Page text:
An article in a recent issue of the British Medical Journal traces the history of visiting patients in hospitals in England, from the 18th century to the present.

Sadia Ismail and Graham Mulley paint quite a picture in their opening lines:

From 2 pm they gather at the entrance to the ward, occasionally drifting through the doors, only to be reminded by sister that “visiting starts at 2.30 pm.” Doctors cower in the office, completing paperwork and dreading that journey to the bedside for a drug card, fearing they may pay the price with a long tirade from a patient’s relative.

It reminded me of what Tom Ferguson wrote in Chapter 4 of “e-patients” (see p. 57, under “Forgotten Heroes”):

[Family caregivers] outnumber all other types of health care workers combined by a factor of four to one, yet they often feel like the odd person out when dealing with hospitals and medical professionals. In the world of Health e-Communities, they are first-class, not second-class, citizens and frequently serve as the group’s mainstays, organizers, and hosts.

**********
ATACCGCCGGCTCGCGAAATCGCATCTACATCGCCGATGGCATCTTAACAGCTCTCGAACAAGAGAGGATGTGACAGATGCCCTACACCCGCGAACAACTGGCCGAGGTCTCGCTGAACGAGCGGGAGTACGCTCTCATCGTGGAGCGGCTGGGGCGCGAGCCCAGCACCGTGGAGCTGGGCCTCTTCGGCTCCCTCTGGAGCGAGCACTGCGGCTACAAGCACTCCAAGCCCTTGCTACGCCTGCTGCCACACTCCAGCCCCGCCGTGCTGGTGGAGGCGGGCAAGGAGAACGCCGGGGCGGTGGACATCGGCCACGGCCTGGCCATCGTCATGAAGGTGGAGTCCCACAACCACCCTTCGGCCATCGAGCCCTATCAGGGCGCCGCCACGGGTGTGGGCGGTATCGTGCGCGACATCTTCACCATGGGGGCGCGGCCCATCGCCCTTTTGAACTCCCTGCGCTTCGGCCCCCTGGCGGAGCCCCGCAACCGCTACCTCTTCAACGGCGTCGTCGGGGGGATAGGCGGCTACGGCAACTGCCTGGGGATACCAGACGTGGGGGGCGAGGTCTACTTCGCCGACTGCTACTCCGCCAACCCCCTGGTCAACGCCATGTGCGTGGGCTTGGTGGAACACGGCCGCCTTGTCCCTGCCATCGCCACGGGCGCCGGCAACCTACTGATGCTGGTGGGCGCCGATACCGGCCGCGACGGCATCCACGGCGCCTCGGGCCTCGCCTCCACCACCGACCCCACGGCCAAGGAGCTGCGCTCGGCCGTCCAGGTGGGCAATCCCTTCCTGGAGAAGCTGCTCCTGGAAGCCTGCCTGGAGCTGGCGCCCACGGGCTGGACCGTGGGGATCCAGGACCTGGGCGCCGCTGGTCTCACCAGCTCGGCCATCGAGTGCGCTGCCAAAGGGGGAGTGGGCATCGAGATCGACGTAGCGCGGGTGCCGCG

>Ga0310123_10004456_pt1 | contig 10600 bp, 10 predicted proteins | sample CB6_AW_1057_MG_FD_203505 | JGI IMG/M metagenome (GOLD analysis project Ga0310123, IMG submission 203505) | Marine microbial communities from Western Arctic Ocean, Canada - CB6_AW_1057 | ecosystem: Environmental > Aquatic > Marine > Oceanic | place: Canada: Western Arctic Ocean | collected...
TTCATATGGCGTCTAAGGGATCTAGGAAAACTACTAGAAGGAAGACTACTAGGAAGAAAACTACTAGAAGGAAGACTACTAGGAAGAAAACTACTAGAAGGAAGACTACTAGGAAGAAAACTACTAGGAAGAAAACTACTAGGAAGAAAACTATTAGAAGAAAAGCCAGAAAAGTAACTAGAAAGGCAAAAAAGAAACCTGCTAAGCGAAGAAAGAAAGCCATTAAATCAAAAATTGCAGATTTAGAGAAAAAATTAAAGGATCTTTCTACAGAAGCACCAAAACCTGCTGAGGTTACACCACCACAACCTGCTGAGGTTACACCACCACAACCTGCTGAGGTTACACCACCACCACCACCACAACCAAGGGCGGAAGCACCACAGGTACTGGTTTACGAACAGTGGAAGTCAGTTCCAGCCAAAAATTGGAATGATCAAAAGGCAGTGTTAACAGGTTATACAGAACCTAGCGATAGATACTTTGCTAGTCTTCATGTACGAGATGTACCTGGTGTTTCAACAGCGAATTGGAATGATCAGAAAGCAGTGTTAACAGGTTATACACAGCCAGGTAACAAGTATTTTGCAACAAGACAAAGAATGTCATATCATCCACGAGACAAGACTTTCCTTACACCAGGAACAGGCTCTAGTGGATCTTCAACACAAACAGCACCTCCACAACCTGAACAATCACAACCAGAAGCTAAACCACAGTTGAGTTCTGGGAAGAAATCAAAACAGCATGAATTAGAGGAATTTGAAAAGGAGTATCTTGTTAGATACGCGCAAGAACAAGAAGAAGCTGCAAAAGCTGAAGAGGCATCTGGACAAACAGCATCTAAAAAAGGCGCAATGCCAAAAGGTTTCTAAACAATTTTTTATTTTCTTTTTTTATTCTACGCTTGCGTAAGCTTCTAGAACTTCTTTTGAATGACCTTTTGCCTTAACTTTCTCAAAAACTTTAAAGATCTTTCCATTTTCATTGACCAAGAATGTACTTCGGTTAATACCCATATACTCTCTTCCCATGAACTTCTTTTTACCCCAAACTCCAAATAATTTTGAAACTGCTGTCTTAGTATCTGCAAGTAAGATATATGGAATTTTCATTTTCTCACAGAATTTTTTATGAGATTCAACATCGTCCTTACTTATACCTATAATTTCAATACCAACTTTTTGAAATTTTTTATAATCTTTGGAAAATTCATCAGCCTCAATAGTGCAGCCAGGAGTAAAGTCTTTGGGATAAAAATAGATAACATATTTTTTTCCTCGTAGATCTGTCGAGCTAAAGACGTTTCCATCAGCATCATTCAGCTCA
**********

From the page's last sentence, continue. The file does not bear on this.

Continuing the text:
Ismail and Mulley conclude their article with a call for flexibility and mutual understanding:

We believe that a shift in culture is needed to ensure the best practice on visiting policies. Any visiting restrictions should be based on mutual respect and consideration. Health professionals should consider the rights, worries, and needs of patients and their families, and visitors need to understand the roles and pressure on staff and the needs of patients other than their own relative. Perhaps patients’ control of their visiting hours in the form of a contract may help, and this merits formal study.

We talk quite a bit about how most health care happens outside a clinical setting, but I think this article brings up important questions about how expectations are also changing in hospitals.